I have type 2 diabetes. I found out that I had it back in 1989, when I was 55. My vision was blurry and I discovered when I went to the doctor that my blood sugar was 563. I was hospitalized for two weeks. During my stay, they brought my blood sugar down and taught me about diabetes.
I initially started taking medication, but was able to lose quite a bit of weight so eventually my doctor took me off of the medication. Unfortunately, I put the weight back on over the years. Because of this, my doctor referred me to an endocrinologist at the University of Maryland Center for Diabetes and Endocrinology. That was about four years ago.
The first time I visited UMMC, I found out about the Fit and Healthy Weight Management Program. I immediately joined the group, which holds weekly sessions. After the 12-week sessions were over, everyone in the group was allowed to go back and take it again for half the price, so I retook it. I really learned a lot in that class.
Staying on the diet plan isn't easy. I've had problems in the past staying on the diet and I still have problems, but I also go to Weight Watchers now. Nancy Glaser, who is a dietitian at UMMC, is familiar with Weight Watchers and works with me. Every two weeks, I fax her information about everything I eat -- all three meals of every day.
I also go to a support group at UMMC, and occasionally I drop in on the Fit and Healthy classes to meet the new people. I wasn't following the diet plan so well in the beginning, but being able to talk to other people who understand what you are experiencing is important.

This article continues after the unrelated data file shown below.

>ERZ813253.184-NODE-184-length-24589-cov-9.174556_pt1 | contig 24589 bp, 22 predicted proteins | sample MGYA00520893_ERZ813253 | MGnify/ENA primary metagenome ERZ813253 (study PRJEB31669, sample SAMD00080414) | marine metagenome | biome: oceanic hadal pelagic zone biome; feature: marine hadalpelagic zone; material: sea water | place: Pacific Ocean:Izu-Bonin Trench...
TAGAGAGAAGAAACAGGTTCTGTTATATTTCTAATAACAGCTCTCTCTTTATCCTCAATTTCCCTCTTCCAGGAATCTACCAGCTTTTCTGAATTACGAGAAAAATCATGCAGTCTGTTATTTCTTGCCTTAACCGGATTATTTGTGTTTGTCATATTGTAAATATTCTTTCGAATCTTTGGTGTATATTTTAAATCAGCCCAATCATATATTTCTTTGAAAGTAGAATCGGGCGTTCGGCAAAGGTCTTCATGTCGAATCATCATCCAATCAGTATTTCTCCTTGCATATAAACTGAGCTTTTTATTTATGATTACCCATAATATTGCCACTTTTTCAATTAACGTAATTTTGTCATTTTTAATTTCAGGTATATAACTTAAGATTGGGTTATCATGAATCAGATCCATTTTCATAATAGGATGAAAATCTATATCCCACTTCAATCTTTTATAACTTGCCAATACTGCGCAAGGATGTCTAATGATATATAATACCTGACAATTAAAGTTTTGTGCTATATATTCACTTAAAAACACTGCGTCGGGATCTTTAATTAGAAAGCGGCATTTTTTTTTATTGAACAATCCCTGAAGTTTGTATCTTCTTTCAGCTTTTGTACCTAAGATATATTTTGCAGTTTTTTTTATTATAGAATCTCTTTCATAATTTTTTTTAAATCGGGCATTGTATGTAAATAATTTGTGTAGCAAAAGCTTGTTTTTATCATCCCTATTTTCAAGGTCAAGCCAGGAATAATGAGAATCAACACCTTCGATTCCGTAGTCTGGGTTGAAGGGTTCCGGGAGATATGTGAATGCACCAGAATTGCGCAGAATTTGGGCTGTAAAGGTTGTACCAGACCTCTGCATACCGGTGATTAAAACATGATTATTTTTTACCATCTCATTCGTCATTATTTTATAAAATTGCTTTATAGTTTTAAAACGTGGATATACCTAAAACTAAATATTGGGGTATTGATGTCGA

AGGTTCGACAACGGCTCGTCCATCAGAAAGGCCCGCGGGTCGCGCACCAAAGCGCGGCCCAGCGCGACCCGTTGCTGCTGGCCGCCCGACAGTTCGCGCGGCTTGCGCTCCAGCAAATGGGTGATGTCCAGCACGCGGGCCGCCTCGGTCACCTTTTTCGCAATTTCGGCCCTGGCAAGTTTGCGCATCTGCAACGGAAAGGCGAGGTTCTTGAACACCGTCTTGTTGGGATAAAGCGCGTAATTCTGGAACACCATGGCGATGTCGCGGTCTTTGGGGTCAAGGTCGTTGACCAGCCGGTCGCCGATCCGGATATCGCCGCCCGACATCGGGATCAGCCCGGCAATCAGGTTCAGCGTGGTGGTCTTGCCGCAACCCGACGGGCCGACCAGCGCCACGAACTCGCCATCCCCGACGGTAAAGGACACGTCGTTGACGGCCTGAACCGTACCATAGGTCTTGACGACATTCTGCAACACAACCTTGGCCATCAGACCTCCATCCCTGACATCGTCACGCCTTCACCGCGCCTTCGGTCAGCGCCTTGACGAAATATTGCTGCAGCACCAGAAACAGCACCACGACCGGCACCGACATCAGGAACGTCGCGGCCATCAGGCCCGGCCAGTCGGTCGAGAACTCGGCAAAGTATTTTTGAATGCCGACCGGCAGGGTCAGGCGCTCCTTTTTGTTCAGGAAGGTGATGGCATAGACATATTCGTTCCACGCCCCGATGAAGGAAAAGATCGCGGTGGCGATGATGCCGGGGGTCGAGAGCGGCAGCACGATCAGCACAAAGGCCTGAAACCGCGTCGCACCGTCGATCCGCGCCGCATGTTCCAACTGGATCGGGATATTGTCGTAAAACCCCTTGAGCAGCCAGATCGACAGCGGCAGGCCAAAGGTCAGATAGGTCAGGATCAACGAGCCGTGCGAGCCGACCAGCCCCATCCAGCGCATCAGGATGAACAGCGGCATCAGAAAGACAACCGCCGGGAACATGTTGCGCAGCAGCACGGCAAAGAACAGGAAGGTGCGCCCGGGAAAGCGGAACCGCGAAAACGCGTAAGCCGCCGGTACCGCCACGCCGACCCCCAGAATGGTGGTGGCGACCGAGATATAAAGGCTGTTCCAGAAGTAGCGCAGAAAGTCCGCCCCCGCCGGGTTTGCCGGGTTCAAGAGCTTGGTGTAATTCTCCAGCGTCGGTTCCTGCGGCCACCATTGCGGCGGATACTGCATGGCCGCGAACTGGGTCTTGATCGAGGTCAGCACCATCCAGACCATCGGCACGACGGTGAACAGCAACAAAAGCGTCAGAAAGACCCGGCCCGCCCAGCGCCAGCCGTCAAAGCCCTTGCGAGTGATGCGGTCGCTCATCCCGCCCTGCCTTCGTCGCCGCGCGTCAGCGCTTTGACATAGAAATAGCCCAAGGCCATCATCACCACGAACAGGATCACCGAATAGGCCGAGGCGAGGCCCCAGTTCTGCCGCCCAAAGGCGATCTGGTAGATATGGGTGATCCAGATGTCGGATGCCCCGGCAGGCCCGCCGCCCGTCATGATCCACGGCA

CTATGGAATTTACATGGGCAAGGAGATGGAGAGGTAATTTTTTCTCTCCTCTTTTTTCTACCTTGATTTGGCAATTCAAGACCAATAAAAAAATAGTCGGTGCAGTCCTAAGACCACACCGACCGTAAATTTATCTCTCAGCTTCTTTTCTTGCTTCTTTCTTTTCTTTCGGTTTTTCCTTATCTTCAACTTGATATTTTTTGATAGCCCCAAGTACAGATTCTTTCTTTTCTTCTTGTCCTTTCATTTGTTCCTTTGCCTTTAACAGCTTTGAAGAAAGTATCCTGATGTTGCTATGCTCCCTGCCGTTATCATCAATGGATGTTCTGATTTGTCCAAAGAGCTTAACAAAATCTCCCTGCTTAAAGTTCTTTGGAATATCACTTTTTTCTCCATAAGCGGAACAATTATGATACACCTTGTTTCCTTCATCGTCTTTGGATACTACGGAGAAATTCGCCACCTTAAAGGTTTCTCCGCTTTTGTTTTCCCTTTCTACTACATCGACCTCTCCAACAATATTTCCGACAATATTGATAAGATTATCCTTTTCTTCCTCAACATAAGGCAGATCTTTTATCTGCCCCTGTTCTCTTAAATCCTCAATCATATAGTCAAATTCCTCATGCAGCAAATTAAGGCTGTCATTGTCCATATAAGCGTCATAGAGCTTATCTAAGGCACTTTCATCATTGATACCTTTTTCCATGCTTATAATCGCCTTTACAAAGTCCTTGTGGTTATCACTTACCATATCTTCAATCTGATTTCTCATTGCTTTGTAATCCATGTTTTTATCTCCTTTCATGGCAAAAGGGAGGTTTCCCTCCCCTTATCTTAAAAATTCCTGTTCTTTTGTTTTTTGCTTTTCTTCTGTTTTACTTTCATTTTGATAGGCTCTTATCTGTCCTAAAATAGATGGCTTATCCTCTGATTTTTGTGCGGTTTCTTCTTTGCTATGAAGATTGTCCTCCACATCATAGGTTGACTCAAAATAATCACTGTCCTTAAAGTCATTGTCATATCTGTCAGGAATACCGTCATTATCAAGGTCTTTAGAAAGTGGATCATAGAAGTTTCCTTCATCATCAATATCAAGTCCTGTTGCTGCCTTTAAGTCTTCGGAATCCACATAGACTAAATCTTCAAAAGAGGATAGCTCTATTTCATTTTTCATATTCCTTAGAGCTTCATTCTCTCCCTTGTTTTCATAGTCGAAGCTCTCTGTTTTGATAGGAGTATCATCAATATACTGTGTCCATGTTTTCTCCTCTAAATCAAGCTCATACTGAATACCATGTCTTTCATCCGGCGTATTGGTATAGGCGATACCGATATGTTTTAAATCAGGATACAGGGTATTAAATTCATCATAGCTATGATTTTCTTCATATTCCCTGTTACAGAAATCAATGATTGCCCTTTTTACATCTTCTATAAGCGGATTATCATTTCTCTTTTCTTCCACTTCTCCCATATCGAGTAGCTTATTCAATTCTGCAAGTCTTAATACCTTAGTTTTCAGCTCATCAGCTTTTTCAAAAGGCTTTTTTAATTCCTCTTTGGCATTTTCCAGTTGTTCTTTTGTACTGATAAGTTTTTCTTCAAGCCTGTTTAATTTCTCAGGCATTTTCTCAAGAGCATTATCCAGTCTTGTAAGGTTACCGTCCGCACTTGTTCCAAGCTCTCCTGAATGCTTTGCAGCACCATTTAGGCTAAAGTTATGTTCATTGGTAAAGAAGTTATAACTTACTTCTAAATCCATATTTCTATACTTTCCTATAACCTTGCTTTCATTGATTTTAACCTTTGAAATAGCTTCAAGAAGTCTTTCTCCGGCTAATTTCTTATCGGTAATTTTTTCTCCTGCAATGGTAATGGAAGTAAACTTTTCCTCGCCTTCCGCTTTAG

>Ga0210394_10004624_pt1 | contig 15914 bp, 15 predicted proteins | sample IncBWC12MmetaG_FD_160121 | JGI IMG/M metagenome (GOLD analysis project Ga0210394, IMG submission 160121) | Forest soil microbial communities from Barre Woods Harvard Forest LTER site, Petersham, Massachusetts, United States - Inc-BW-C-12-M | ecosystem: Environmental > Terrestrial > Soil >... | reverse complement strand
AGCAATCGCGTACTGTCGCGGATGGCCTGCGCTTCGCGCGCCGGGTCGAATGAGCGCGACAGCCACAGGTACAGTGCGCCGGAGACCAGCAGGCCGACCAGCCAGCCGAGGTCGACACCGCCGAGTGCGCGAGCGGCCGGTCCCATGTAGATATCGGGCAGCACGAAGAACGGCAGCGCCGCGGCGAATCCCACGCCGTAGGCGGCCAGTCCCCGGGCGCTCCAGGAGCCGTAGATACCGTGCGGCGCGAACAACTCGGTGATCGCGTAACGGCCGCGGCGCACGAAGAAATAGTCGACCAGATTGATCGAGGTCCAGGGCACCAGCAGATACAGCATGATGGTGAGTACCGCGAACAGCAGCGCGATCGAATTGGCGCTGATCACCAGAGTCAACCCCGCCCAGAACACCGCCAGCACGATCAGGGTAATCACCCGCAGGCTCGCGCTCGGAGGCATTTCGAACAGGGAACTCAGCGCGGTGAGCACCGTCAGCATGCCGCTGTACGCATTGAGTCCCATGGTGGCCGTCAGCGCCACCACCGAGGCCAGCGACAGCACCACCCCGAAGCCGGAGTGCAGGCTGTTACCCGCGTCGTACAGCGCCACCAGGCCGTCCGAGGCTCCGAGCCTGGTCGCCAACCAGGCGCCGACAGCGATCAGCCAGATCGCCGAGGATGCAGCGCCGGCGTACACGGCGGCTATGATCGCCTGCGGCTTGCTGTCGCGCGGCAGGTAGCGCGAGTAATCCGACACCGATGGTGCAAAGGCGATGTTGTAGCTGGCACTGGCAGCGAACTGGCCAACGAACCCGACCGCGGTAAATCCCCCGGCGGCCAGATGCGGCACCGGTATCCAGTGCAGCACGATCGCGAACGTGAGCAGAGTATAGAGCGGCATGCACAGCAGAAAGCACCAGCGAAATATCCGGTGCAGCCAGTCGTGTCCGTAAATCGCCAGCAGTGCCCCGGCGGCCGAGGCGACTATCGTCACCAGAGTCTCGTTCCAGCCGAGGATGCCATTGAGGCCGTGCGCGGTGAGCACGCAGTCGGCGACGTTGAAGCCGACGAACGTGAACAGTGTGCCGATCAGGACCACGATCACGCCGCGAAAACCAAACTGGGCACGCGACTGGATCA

Along with the support group, I go to an exercise class three nights a week at the VA Medical Center. I travel a lot and visit my alma mater Virginia Tech regularly. Exercise and being active really help me stay on track in the other areas. I am now about 30 pounds lighter than I was a year ago and I'm feeling good.
I was diagnosed with type 1 diabetes back in 1974. I was 14 years old. It was obvious that something was wrong because I'd lost a lot of weight. At one point, I went down to 80 pounds. I'd eat a meal and two hours later I'd be hungry and eating again. After tests confirmed that I had diabetes, I was hospitalized for a week.
They did a lot of tests on me while I was in the hospital. They also gave me a booklet on diabetes that they went over with me every day. They had me practicing the proper way to give insulin shots on oranges. I was a quick learner. I have two brothers who also have diabetes.
I learned about the University of Maryland Center for Diabetes and Endocrinology from my internist. My A1c levels were a little high and my internist suggested going to some of UMMC's educational and self-care classes.
I really like the support group because I like how open you can be. It is easy to relate to the people there. They all have the same problems and complications that you have. I've been going there for a while and I bring my friends with me sometimes. In fact, I've brought up to three friends with me at one time. They've all thanked me for introducing them to the group.